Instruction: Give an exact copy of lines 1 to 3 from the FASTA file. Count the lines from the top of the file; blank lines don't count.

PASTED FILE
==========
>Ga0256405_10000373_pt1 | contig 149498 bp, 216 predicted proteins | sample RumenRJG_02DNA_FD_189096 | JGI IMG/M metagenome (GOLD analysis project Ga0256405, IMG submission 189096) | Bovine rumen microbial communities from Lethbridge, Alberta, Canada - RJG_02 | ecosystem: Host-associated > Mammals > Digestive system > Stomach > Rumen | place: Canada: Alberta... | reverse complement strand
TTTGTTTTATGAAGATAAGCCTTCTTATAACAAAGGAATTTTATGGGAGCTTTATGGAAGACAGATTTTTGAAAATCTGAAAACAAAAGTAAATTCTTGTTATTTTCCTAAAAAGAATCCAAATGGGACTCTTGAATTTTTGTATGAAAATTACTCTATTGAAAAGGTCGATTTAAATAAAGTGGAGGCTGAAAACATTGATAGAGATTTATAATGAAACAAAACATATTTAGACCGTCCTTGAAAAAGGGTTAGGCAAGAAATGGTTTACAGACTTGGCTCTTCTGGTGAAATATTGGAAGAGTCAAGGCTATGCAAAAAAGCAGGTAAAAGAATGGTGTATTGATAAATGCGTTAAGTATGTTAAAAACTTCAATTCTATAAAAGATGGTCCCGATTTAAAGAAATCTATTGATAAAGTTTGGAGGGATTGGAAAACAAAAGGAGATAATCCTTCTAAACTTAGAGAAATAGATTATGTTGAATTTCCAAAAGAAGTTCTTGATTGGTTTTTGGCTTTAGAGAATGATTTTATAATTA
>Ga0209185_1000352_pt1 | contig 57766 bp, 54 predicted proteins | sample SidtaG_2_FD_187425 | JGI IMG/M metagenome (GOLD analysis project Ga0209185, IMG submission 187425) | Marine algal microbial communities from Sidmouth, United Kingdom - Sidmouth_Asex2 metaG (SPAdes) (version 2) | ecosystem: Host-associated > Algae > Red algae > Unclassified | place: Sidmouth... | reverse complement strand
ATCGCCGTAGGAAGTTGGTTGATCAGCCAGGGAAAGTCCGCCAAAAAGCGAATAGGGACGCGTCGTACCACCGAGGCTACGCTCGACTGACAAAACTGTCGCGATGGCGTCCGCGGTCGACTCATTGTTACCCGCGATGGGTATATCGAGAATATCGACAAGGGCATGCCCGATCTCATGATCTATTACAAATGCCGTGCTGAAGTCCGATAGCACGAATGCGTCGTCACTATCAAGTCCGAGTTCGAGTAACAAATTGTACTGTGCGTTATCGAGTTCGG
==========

>Ga0256405_10000373_pt1 | contig 149498 bp, 216 predicted proteins | sample RumenRJG_02DNA_FD_189096 | JGI IMG/M metagenome (GOLD analysis project Ga0256405, IMG submission 189096) | Bovine rumen microbial communities from Lethbridge, Alberta, Canada - RJG_02 | ecosystem: Host-associated > Mammals > Digestive system > Stomach > Rumen | place: Canada: Alberta... | reverse complement strand
TTTGTTTTATGAAGATAAGCCTTCTTATAACAAAGGAATTTTATGGGAGCTTTATGGAAGACAGATTTTTGAAAATCTGAAAACAAAAGTAAATTCTTGTTATTTTCCTAAAAAGAATCCAAATGGGACTCTTGAATTTTTGTATGAAAATTACTCTATTGAAAAGGTCGATTTAAATAAAGTGGAGGCTGAAAACATTGATAGAGATTTATAATGAAACAAAACATATTTAGACCGTCCTTGAAAAAGGGTTAGGCAAGAAATGGTTTACAGACTTGGCTCTTCTGGTGAAATATTGGAAGAGTCAAGGCTATGCAAAAAAGCAGGTAAAAGAATGGTGTATTGATAAATGCGTTAAGTATGTTAAAAACTTCAATTCTATAAAAGATGGTCCCGATTTAAAGAAATCTATTGATAAAGTTTGGAGGGATTGGAAAACAAAAGGAGATAATCCTTCTAAACTTAGAGAAATAGATTATGTTGAATTTCCAAAAGAAGTTCTTGATTGGTTTTTGGCTTTAGAGAATGATTTTATAATTA
>Ga0209185_1000352_pt1 | contig 57766 bp, 54 predicted proteins | sample SidtaG_2_FD_187425 | JGI IMG/M metagenome (GOLD analysis project Ga0209185, IMG submission 187425) | Marine algal microbial communities from Sidmouth, United Kingdom - Sidmouth_Asex2 metaG (SPAdes) (version 2) | ecosystem: Host-associated > Algae > Red algae > Unclassified | place: Sidmouth... | reverse complement strand